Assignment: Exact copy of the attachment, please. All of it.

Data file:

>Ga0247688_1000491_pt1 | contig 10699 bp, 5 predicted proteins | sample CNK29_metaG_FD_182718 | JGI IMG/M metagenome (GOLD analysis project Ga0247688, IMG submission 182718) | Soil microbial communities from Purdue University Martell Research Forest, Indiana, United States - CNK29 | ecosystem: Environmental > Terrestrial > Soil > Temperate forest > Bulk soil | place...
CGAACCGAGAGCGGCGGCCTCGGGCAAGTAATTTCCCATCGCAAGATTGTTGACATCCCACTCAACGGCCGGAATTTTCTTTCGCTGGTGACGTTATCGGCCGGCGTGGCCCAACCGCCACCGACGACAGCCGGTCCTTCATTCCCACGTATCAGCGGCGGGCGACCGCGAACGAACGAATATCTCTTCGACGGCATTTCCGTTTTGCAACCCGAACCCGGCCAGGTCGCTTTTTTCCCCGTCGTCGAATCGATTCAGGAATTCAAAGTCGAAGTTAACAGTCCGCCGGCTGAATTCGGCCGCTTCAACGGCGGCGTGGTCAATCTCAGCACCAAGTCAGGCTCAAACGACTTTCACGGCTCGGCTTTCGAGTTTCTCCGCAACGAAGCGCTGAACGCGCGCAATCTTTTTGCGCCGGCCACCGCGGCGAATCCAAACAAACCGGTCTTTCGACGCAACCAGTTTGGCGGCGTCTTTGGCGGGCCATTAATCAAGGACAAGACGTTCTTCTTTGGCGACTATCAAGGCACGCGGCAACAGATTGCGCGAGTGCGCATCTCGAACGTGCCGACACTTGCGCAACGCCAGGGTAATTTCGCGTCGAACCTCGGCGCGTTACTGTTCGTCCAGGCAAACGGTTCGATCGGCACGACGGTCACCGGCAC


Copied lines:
>Ga0247688_1000491_pt1 | contig 10699 bp, 5 predicted proteins | sample CNK29_metaG_FD_182718 | JGI IMG/M metagenome (GOLD analysis project Ga0247688, IMG submission 182718) | Soil microbial communities from Purdue University Martell Research Forest, Indiana, United States - CNK29 | ecosystem: Environmental > Terrestrial > Soil > Temperate forest > Bulk soil | place...
CGAACCGAGAGCGGCGGCCTCGGGCAAGTAATTTCCCATCGCAAGATTGTTGACATCCCACTCAACGGCCGGAATTTTCTTTCGCTGGTGACGTTATCGGCCGGCGTGGCCCAACCGCCACCGACGACAGCCGGTCCTTCATTCCCACGTATCAGCGGCGGGCGACCGCGAACGAACGAATATCTCTTCGACGGCATTTCCGTTTTGCAACCCGAACCCGGCCAGGTCGCTTTTTTCCCCGTCGTCGAATCGATTCAGGAATTCAAAGTCGAAGTTAACAGTCCGCCGGCTGAATTCGGCCGCTTCAACGGCGGCGTGGTCAATCTCAGCACCAAGTCAGGCTCAAACGACTTTCACGGCTCGGCTTTCGAGTTTCTCCGCAACGAAGCGCTGAACGCGCGCAATCTTTTTGCGCCGGCCACCGCGGCGAATCCAAACAAACCGGTCTTTCGACGCAACCAGTTTGGCGGCGTCTTTGGCGGGCCATTAATCAAGGACAAGACGTTCTTCTTTGGCGACTATCAAGGCACGCGGCAACAGATTGCGCGAGTGCGCATCTCGAACGTGCCGACACTTGCGCAACGCCAGGGTAATTTCGCGTCGAACCTCGGCGCGTTACTGTTCGTCCAGGCAAACGGTTCGATCGGCACGACGGTCACCGGCAC